By Carolyn Guinzio


Parlor Press
October 2015

Reviewed by David Nilsen


Carolyn Guinzio's Spine ponders the traces of our existence we leave outside ourselves, and the traces broader existence leaves behind in us. The book is a series of textual Venn diagrams of the overlapping spaces between digital and organic worlds, our interior and exterior spaces. These circles orbit one another like binary stars, traverse each other leaving whispers behind, and increasingly share territory. Guinzio is obsessed here with these traces of separate planes of life left behind in others.

"A Post On This Thread," the collection's first poem, lays out this exploration with a series of images of fleeting action just missed, in which the action can only be inferred from evidence left behind. A walk in the woods in search of morels yields only stalks, the tasty bells nibbled away by deer, which themselves have fled the scene, robbing the wanderer of two different delights. A quail can be heard but not seen. A swing still sways in an empty playground, but the hand that pushed it has retreated. Vultures soar overhead, testifying to a recent or imminent death.

From here this inspection of fragments and shreds left behind (or before) us is inferred, illustrated, implied, but is rarely so plainly invoked as in the opening poem. Most often, we are given just a small sample in a longer poem, a thread unexamined that, if followed, goes nowhere, a tease of what is omitted. "Swedish Fish" begins with the lines "I ran over a shadow / and the car went bump." The poem, a clever examination of our dueling animal/angel natures as seen in the poet's small son while he sits in the back seat of her car, never revisits this initial image. It is there, I believe, as a foil, an example of the poet's interest in the traces of other realities that intersect our small focus. We constantly filter out so much information just so our minds can function. In art and writing, we filter out all but a few small themes and images. What happens when a poet allows a few wayward images back into the text, unexplained and unquarantined? She is writing about a car ride and her son's existence and her parenting, and yet there at the beginning, she hits a shadow—undefined—and the car goes bump. Then whatever life was just snuffed out is in the rearview mirror, forgotten.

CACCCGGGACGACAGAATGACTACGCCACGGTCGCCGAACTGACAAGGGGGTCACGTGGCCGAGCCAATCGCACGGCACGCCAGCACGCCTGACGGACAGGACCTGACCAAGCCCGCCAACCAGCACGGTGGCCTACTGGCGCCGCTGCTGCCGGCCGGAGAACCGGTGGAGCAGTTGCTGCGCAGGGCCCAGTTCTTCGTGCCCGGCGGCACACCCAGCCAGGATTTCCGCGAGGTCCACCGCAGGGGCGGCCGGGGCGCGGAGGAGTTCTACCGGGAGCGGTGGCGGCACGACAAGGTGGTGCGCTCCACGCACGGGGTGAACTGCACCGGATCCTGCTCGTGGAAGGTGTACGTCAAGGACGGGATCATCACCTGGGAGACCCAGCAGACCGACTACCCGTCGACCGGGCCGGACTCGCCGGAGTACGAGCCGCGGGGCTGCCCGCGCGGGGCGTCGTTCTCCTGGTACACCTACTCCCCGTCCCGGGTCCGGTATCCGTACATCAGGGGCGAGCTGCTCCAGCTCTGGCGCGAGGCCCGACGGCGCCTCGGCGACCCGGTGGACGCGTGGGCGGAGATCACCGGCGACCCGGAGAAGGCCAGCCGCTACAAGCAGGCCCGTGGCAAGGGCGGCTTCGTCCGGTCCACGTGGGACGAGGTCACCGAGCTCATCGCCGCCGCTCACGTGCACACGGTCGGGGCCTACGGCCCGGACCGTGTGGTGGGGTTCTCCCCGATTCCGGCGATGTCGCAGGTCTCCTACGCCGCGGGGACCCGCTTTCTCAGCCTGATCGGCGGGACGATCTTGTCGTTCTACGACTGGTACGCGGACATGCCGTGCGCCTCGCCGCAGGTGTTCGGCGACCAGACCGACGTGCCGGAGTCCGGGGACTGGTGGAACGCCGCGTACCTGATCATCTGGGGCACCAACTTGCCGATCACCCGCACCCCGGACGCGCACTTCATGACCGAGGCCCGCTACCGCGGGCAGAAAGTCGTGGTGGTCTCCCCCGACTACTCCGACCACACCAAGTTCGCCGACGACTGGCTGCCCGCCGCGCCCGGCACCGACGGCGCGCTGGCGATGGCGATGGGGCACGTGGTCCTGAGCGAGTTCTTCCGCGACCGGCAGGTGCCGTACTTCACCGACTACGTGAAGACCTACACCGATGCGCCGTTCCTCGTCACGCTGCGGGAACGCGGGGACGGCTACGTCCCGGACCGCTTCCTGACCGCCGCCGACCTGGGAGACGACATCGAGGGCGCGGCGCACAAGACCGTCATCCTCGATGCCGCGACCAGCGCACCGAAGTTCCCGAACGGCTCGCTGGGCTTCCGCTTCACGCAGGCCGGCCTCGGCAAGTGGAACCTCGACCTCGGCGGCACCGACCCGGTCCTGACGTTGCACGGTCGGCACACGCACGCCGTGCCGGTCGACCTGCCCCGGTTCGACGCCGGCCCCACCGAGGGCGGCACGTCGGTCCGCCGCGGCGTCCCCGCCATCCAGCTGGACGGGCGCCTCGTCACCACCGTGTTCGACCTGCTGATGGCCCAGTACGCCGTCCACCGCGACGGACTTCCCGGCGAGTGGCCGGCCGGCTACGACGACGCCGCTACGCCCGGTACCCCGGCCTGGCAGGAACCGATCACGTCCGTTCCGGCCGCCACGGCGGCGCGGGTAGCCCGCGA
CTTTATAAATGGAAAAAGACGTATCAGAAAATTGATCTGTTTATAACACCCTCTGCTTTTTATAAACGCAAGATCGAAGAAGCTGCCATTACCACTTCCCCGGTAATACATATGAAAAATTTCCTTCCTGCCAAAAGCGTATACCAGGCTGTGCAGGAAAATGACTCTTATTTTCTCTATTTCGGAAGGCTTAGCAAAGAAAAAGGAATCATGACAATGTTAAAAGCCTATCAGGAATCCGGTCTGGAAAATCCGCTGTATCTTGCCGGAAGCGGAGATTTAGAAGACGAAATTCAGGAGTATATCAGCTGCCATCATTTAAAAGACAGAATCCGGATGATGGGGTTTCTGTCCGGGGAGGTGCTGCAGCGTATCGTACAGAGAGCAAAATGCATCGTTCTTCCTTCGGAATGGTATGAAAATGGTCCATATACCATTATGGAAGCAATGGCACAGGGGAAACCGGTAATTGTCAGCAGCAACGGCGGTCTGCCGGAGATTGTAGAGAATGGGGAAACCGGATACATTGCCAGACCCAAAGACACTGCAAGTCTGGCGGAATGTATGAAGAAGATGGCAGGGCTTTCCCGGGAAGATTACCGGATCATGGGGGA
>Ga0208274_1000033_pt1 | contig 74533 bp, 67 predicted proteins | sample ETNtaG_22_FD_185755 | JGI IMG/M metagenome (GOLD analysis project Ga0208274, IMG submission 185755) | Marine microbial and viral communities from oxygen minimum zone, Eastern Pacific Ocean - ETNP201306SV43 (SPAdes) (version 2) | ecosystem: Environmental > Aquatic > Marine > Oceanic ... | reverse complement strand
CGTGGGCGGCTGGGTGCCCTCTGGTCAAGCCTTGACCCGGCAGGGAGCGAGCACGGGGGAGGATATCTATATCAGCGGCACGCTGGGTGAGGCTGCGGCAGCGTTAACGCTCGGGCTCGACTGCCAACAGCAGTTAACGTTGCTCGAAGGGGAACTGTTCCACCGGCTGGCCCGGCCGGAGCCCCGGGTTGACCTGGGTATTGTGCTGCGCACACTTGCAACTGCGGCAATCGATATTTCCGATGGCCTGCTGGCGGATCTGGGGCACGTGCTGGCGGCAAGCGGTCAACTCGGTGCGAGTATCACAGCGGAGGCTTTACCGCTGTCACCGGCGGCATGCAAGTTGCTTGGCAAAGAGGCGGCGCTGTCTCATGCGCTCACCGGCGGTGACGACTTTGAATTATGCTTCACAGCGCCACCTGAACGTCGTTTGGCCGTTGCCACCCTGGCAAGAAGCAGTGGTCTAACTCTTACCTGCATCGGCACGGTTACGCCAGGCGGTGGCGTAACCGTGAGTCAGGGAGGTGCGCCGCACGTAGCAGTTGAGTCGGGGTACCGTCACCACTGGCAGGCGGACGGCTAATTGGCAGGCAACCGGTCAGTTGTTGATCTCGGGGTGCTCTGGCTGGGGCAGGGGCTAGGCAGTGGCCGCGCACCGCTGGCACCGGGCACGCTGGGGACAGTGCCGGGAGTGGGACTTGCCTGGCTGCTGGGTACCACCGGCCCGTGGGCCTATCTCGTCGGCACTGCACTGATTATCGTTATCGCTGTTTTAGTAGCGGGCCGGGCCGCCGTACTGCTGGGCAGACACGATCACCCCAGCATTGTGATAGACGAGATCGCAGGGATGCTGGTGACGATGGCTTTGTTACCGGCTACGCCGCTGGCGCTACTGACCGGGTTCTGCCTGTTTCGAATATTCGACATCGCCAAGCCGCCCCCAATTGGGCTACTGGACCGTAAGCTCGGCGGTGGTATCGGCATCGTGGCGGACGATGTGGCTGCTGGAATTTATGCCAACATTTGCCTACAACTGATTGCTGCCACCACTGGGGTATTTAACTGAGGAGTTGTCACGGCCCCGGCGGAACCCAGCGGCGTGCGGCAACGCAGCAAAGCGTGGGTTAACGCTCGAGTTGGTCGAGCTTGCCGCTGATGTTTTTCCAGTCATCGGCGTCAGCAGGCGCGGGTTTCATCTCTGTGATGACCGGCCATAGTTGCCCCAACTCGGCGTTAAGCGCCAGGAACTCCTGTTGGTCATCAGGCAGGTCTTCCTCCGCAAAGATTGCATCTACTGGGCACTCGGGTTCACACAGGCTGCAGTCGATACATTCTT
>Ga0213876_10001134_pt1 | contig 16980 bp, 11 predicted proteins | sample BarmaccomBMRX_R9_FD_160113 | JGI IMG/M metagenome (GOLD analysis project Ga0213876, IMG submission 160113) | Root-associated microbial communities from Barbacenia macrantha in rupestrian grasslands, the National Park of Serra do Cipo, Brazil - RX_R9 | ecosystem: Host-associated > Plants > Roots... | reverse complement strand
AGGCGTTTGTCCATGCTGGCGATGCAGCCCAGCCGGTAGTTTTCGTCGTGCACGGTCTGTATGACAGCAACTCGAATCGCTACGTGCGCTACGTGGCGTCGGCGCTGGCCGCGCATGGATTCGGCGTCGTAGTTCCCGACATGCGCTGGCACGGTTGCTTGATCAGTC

As the book progresses, Guinzio begins to illustrate these ideas visually. Many pages display two poems overlaid, one "primary" and more concrete, the second more ephemeral, in grey text like smoke beside the black lines of the main body. These shadow texts are sometimes seemingly unrelated to the main poem, but more often they either directly echo lines from the primary text or at least riff on them. In "A Philosophy," the main structure of the poem looks at the insistence of the past and the inevitability of the future, the firmness of existence and the dark nothing of nonexistence. To the right of this text is repeated the poem's final line in pale grey, each word on a separate line with random tabbing, sprayed like scattershot along the margin: "It will never be gone because it was always there."

In "a pure form of being," we are given this gorgeous line about untouched nature, the wild places and things that haven't fallen victim to our colonialism: "How beautiful the things / we don't own by proximity." Interlaced between the lines of this brief poem are words of the shadow text, evolving the thought one step further: "How beautiful the things we've never seen."